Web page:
Jonathan Rhys Meyers Interview for August Rush

January 18, 2008
Interview by: Dan Deevy
DanDeevy@thecinemasource.com

Written by: Rocco Passafuime
RoccoPassafuime@thecinemasource.com


Jonathan Rhys-Meyers

Interview By: Michael Dance
michaelmdance@gmail.com

While most actors rise to fame thanks to one breakthrough performance, Jonathan Rhys Meyers has actually had several. First was Brian Slade in Velvet Goldmine. Then his lighter side as the coach in the surprise hit Bend it Like Beckham. Then Elvis Presley himself in the 2005 Elvis miniseries, which brought him a Golden Globe – a remarkable feat considering in real life he has a strong Irish accent.

It was Woody Allen’s devious drama Match Point that finally propelled him to true star status: he played a selfish, philandering, but fundamentally lucky person who finds himself driven to murder. After that critically-acclaimed turn came a supporting role in Mission: Impossible-3 and the lead role in one of Showtime’s signature series, The Tudors. His role as a young King Henry VIII no doubt helped the show, which will return for a second season, become a ratings hit.

Before that returns, however, Meyers stars in August Rush, a simple, magical story about a young music prodigy (Freddie Highmore of Charlie and the Chocolate Factory) searching for parents that don’t know he exists, played by Meyers and Keri Russell.

“I think a lot of why Freddie is the way he is, like such an amiable guy, is he’s got very nice parents,” Meyers says of his unaffected young co-star. “Really nice. Very supportive, but not pushy. And he’s got a great brother, Bert, very sweet guy. I met them last week, and we both go to football, back in London, because we both support the same team and we’ve both got season tickets.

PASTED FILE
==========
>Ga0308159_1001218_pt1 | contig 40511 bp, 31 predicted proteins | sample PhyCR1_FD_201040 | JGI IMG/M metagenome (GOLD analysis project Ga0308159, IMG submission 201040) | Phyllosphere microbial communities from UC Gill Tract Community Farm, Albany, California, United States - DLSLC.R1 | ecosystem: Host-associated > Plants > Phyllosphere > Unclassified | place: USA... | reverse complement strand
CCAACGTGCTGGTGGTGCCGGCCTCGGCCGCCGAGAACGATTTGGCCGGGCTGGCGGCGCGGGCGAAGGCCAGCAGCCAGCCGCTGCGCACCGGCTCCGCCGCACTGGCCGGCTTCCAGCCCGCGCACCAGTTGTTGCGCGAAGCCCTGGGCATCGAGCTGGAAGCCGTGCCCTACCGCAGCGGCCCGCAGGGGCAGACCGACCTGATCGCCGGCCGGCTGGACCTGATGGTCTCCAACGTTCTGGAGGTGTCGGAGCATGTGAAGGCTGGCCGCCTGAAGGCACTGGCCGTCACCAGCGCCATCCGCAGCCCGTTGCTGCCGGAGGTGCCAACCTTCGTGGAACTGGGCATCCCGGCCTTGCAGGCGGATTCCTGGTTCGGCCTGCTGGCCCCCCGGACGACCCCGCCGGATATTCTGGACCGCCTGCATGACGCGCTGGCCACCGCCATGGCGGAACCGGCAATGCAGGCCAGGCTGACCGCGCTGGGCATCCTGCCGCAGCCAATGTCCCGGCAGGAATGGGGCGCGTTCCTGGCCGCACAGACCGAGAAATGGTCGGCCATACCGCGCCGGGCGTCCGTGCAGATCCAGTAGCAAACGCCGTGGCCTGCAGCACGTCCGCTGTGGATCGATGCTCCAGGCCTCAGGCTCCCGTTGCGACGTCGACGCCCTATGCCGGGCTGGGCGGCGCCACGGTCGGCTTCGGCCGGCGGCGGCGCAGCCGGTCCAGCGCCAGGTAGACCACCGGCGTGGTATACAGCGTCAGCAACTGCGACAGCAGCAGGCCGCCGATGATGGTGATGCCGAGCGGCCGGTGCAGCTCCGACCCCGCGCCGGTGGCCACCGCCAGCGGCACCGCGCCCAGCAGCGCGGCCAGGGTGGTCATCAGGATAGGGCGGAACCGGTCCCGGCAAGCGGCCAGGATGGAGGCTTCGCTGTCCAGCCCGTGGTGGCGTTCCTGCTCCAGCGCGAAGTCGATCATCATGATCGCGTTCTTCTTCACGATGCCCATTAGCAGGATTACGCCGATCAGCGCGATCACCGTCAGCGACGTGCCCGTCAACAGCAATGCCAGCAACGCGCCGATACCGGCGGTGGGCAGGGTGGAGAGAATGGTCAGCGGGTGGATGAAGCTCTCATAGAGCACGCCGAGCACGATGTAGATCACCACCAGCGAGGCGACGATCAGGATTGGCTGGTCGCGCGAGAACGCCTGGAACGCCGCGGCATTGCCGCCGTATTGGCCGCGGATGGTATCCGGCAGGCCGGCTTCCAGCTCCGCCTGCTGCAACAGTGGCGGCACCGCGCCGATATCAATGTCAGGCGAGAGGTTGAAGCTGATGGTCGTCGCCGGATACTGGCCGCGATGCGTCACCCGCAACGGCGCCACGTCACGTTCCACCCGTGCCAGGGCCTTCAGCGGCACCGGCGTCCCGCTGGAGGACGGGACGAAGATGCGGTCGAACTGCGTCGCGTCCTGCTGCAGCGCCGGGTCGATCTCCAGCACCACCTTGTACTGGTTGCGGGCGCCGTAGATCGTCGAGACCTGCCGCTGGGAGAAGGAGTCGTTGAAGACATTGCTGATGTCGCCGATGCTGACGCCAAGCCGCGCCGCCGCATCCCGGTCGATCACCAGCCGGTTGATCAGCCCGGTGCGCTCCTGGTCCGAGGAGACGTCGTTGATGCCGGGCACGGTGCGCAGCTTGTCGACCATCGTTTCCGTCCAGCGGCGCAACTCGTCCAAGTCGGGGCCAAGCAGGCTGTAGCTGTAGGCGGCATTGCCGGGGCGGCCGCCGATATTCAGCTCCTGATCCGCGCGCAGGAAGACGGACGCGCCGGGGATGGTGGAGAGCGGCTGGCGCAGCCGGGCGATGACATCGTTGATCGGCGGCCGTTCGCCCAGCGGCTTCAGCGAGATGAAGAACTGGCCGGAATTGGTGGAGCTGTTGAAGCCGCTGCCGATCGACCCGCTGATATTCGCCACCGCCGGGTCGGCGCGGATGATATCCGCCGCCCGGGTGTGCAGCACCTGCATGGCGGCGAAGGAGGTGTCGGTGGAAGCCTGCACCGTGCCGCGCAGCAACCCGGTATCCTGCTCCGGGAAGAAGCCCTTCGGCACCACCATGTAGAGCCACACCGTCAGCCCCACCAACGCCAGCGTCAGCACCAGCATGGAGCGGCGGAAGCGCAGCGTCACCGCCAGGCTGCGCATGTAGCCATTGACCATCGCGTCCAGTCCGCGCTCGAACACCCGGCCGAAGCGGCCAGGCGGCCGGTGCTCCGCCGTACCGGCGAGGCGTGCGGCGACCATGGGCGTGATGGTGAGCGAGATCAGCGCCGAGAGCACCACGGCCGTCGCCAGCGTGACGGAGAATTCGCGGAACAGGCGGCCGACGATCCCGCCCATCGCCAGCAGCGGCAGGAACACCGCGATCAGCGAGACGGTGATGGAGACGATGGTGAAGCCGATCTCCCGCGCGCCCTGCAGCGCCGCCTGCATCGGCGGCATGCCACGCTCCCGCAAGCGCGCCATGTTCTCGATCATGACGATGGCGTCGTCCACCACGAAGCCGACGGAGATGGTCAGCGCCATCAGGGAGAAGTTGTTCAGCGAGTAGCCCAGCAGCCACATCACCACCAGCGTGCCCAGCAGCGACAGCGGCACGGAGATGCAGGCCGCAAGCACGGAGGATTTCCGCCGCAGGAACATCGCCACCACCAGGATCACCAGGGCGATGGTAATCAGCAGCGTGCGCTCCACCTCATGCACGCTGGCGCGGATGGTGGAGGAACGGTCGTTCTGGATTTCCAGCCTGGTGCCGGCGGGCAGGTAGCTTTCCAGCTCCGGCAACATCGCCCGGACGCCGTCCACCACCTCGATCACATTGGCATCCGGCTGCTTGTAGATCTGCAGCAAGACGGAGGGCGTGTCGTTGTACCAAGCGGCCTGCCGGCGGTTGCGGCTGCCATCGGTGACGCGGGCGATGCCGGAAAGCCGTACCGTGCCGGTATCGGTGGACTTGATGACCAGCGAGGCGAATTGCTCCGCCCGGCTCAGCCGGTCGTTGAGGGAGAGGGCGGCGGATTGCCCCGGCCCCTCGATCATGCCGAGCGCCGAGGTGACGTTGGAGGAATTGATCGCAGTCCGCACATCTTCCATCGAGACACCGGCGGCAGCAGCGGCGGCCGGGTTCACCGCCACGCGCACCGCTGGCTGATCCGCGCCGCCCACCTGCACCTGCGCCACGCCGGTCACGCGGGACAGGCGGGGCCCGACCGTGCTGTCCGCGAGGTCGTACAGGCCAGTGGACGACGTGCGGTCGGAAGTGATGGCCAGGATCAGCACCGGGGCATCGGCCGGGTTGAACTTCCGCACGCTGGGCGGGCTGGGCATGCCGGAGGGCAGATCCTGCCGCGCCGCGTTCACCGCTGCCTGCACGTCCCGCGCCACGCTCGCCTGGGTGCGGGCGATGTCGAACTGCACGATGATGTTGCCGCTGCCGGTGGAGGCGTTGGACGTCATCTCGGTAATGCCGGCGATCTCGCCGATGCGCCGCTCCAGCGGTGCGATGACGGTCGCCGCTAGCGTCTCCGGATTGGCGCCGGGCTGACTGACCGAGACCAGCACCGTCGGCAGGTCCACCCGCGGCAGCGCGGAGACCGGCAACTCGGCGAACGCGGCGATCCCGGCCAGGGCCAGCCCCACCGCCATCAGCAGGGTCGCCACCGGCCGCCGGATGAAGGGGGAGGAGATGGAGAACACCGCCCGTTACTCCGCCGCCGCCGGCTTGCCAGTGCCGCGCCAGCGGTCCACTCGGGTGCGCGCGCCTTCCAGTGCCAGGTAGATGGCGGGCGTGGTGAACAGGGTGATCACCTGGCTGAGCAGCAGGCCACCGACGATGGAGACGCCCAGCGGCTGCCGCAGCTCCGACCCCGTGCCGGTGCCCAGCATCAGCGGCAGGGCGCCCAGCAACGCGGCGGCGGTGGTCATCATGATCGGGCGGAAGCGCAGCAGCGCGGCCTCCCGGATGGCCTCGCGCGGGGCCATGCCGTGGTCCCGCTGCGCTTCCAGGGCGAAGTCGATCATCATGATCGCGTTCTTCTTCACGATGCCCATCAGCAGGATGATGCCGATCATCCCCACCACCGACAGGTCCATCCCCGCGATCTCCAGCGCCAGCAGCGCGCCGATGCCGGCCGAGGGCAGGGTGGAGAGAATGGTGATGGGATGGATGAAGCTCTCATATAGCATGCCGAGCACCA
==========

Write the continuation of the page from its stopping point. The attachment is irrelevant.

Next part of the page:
“He’s older than his years because his experience has dictated that he’s older than his years,” Meyers continues. “But he’s not precocious. He’s still very much a kid, and I think that’s the parents. But really, when you get down to a real conversation, he’s also grown up. Because he lives in this grown up world of, you know, you have to be on set at 8 a.m., and I know you’d like to go play football with your friends, but you’ve got to be on set. With Johnny Depp. Or Luc Besson. Or Keri Russell.”

For Meyers himself, he had a lot of fun with his character, a former lead singer in a rock band. “It was actually more fun, really, rehearsing – because we got this studio space and Paul Simon was recording his new album there,” Meyers gushes, truly star-struck. “You can only imagine, I’m standing outside smoking cigarettes with the guitar swung over my shoulder, being just too cool for school, and Paul Simon’s coming in, and you’re like, ‘Hey, what’s up Paul.’ ‘Hey, what’s going on.’ ‘Yeah, nothing, just layin’ something down.'” He bursts out laughing but keeps up the charade. “‘Yeah, just me and a couple of guys. We’re just riffin’.'”